The inclusion of aviation in the European Union Emission Trading Scheme

Analyzing the scope of impact on the aviation industry


Master's Thesis, 2013
108 Pages, Grade: 2,3

Excerpt

Table of Contents

II Table of Figures

III List of Abbreviations

1 Introduction
1.1 Background
1.2 Objective and limitations
1.3 Structure

2 Legal framework for climate change and emission trading
2.1 Demarcation of international and EU law for climate change
2.2 United Nations Framework Convention on Climate Change
2.3 Kyoto Protocol
2.4 European Union Emission Trading Scheme
2.4.1 Motivation and objectives
2.4.2 Scope and extensions
2.4.3 Allocation and cap system
2.4.4 Trading and price mechanisms
2.4.5 Timeline and structural changes

3 International aviation and climate change
3.1 International aviation industry and airline economics
3.1.1 Market evolution and competition
3.1.2 Market players
3.1.3 Price and demand mechanisms
3.1.4 Industry trends
3.2 Environmental policies in civil aviation
3.2.1 Convention on International Civil Aviation
3.2.2 Aviation Directive
3.2.2.1 Motivation and objectives
3.2.2.2 Major design elements
3.2.3 Current issues in climate policy for international aviation

4 Impact analysis of the EU-ETS on the aviation industry
4.1 Focus of analysis and research approach
4.2 Airline profitability
4.2.1 EU-ETS costs
4.2.2 Pricing behavior
4.2.3 Windfall profits
4.3 Industry competition
4.3.1 Distributional effects of allowance allocation
4.3.2 Airline type
4.3.3 European versus non-European airlines
4.4 Industry performance and development
4.4.1 Technological advancement
4.4.2 Operational improvement
4.4.3 Volume measures and modal shift

5 Analysis results and management implications

6 Conclusion and outlook

IV References

V Appendix

VI Eidesstattliche Erklärung

VII Curriculum Vitae

II Table of Figures

Figure 1: Evolution of world air traffic

Figure 2: Legal framework for climate policy

Figure 3: Carbon price evolution

Figure 4: Global CO2 emissions from aviation

Figure 5: Analysis perspectives

Figure 6: Research approach

Figure 7: Drivers of impact of the EU-ETS on the aviation industry

III List of Abbreviations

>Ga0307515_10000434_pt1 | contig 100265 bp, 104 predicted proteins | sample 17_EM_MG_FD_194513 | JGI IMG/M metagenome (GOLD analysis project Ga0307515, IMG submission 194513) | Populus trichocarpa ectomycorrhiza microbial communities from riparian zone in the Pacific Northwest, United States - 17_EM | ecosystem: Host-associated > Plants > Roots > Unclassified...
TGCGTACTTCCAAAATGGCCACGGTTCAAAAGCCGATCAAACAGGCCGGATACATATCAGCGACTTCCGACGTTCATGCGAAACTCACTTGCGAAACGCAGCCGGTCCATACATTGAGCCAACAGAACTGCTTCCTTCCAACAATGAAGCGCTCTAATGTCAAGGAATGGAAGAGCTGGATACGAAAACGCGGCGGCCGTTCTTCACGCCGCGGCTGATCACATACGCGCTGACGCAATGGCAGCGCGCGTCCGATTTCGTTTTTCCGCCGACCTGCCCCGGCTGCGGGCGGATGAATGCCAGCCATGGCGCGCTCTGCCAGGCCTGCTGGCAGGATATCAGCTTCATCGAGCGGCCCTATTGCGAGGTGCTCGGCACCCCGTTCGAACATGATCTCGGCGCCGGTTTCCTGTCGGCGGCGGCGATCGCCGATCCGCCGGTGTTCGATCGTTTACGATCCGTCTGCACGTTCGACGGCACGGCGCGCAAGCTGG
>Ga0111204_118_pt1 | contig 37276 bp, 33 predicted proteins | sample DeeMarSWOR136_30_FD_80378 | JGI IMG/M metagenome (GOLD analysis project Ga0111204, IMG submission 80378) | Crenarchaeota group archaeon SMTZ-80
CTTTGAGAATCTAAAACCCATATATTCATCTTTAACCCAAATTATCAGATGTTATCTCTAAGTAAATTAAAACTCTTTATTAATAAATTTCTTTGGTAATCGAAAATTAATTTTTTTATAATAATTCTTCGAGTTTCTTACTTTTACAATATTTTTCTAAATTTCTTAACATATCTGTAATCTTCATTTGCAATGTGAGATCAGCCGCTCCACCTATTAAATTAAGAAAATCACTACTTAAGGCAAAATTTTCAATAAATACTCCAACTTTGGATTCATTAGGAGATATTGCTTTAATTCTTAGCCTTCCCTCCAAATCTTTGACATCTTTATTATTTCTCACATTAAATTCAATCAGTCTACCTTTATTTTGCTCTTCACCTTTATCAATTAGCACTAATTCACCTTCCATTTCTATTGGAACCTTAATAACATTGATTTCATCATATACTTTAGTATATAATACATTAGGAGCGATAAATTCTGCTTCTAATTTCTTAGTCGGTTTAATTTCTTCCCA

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1 Introduction

1.1 Background

Climate change has been a major concern in climate policy and has therefore regularly been on politicians agenda for a long time. For this reason, several scientific studies in climate research were conducted to detect main causes of this disturbing environmental development. It was determined that anthropogenic (i.e., human-induced) greenhouse gases (GHGs), such as nitrous oxide (N2O), methane (CH4), and carbon dioxide (CO2), have been major contributors of global warming.[1] In particular, atmospheric CO2 concentration, which is caused by the combustion of carbon based fuels, has been declared as one of the major drivers of the greenhouse effect. Beyond that, records show a significant increase of atmospheric CO2 concentration compared to pre-industrial levels.[2] In order to address these climate change challenges and mitigate global warming, international environmental treaties, such as the United Nations Framework Convention on Climate Change (UNFCCC) and later the Kyoto Protocol (KP), were established to enforce limitations on GHG emissions.[3] As a result, the overall GHG emissions within the European Union (EU) were decreased by 5.5% between 1993 and 2003.[4] Moreover, additional actions were taken through the creation of the European Union Emission Trading Scheme (EU-ETS) in 2003. This cap-and-trade scheme operates through the allocation and trade of emission allowances to reduce GHG emissions in a cost effective manner. Its original scope required only selected industries, such as energy, iron, and oil, to comply with the emission trading scheme (ETS).[5] Aviation, as an industry whose CO2 emissions have risen in the EU by 95% since 1990, accounts nowadays for about 3.3% of the EU’s total CO2 emissions. However, it had never been subject to the KP nor included in the EU-ETS.[6] In 2008, the European Commission (EC) proposed the inclusion of aviation in the EU-ETS as a response to the continuous air traffic growth which caused a constant increase of CO2 emissions from aviation. As a result, Directive 2008/101/EC (henceforth Aviation Directive), an amendment of the original EU-ETS legislation, was ratified and came into force in January 2012. Since then, all flights departing from and arriving at an airport located in the European Economic Area (EEA) have been subject to the EU-ETS.[7] Figure 1 illustrates the long-term evolution of global air traffic between 1980 and 2007, including major events leading to some temporary variations of activity: